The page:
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  3. Darren, you claim to hold orthodox views but yet you also say Jesus will lead us “to acts of nonconformity and liberation”. You say we are to be “agents of liberation”. That doesn’t sound like orthodoxy. Do you hold to the orthodox teaching that Jesus died on the cross to free us from slavery to sin and death? If so, why would you withhold the transforming love of God from our LGBTQ brothers and sisters? Do your orthodox beliefs go beyond belief in the incarnation? It seems you are rejecting Liberation Theology on the one hand while proclaiming it on the other. Please clarify your position. Thank you.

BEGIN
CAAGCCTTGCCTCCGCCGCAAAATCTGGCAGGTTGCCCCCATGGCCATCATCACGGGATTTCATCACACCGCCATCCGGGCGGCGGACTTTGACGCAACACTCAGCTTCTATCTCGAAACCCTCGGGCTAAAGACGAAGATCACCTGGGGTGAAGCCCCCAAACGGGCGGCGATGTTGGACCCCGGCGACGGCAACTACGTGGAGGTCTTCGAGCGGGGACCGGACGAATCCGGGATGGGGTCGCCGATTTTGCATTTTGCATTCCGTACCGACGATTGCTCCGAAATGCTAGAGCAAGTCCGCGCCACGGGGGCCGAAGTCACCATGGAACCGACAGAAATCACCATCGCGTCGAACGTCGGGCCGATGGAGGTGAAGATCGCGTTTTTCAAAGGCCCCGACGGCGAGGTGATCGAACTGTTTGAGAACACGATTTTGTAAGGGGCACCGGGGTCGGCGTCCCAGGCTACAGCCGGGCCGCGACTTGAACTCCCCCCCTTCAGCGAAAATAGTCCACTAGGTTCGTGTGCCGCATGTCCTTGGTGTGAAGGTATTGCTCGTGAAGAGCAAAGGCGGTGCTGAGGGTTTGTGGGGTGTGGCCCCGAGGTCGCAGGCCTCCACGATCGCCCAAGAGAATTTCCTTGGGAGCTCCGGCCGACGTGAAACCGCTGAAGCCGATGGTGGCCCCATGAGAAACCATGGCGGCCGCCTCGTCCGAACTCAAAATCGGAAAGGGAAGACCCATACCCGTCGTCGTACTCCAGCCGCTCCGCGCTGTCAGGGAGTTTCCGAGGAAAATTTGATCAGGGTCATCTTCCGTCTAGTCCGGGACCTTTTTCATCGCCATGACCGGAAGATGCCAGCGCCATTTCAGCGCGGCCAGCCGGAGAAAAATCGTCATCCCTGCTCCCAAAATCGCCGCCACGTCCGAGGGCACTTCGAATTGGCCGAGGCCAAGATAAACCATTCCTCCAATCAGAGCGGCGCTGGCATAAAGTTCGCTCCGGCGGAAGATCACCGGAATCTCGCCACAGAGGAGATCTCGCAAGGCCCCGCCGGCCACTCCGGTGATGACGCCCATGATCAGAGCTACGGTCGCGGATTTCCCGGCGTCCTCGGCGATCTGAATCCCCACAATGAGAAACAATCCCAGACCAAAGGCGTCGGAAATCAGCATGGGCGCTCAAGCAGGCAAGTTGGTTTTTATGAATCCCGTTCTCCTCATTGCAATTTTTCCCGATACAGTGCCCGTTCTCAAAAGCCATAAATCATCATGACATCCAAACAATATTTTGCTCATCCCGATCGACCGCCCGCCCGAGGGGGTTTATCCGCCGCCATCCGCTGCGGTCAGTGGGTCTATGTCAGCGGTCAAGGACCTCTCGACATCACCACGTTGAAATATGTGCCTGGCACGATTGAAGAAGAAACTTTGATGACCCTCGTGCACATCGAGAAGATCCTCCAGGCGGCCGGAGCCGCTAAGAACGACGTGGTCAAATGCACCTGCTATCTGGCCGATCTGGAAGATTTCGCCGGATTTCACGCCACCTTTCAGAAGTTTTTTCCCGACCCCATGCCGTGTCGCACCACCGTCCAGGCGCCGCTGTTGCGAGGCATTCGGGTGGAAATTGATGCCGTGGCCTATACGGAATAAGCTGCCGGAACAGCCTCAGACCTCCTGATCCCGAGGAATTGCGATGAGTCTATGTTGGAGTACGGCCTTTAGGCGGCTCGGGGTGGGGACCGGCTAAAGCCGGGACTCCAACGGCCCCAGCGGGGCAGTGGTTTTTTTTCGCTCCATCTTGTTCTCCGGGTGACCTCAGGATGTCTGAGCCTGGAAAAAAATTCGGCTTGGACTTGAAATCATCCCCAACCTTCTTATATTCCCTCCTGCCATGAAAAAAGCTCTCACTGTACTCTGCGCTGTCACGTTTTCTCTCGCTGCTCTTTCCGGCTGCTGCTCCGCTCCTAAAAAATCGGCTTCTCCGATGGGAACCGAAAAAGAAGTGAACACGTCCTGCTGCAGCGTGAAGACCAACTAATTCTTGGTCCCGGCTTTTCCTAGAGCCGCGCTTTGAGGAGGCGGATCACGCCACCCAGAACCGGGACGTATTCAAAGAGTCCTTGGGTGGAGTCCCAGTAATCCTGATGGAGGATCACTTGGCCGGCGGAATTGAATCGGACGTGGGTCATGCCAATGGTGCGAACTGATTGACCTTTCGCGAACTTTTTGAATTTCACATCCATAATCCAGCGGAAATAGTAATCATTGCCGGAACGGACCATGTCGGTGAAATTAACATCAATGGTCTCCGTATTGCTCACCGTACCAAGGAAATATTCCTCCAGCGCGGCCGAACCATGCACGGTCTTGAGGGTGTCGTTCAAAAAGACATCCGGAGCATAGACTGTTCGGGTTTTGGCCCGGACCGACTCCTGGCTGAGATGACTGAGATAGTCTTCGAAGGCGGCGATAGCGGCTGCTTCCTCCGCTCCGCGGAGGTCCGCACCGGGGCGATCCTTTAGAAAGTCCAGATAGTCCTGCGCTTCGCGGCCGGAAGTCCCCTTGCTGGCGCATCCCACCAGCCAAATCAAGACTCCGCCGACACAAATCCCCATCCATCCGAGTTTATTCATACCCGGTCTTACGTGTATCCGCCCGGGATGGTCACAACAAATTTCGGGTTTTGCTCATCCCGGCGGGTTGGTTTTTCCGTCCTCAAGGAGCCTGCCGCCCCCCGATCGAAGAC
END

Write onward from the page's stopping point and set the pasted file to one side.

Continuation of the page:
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    1. You were right when you said that we have different understandings of holiness. As for scripture, our different approaches to interpretation go beyond what can be explored in this post–and it was not my intention to write a post about scriptural interpretation on this issue. As for other orthodox beliefs, I believe in the physical resurrection of Christ. I agree with you that the cross frees us from slavery to sin and death. The salvation of the cross overcomes political and social evils as well as individual sins. I see certain types of liberation theology as compatible with orthodox Christian teaching. At the heart of our disagreement is whether or not same-gender sexual relations is sinful. I would say that, like heterosexual relations, they are only sinful when they involve exploitation, manipulation, and selfishness, but when they are expressions of loving, covenant relationships that they are not sinful. I am assuming that you would disagree, that you would say that all same-gender sexual relations are sinful.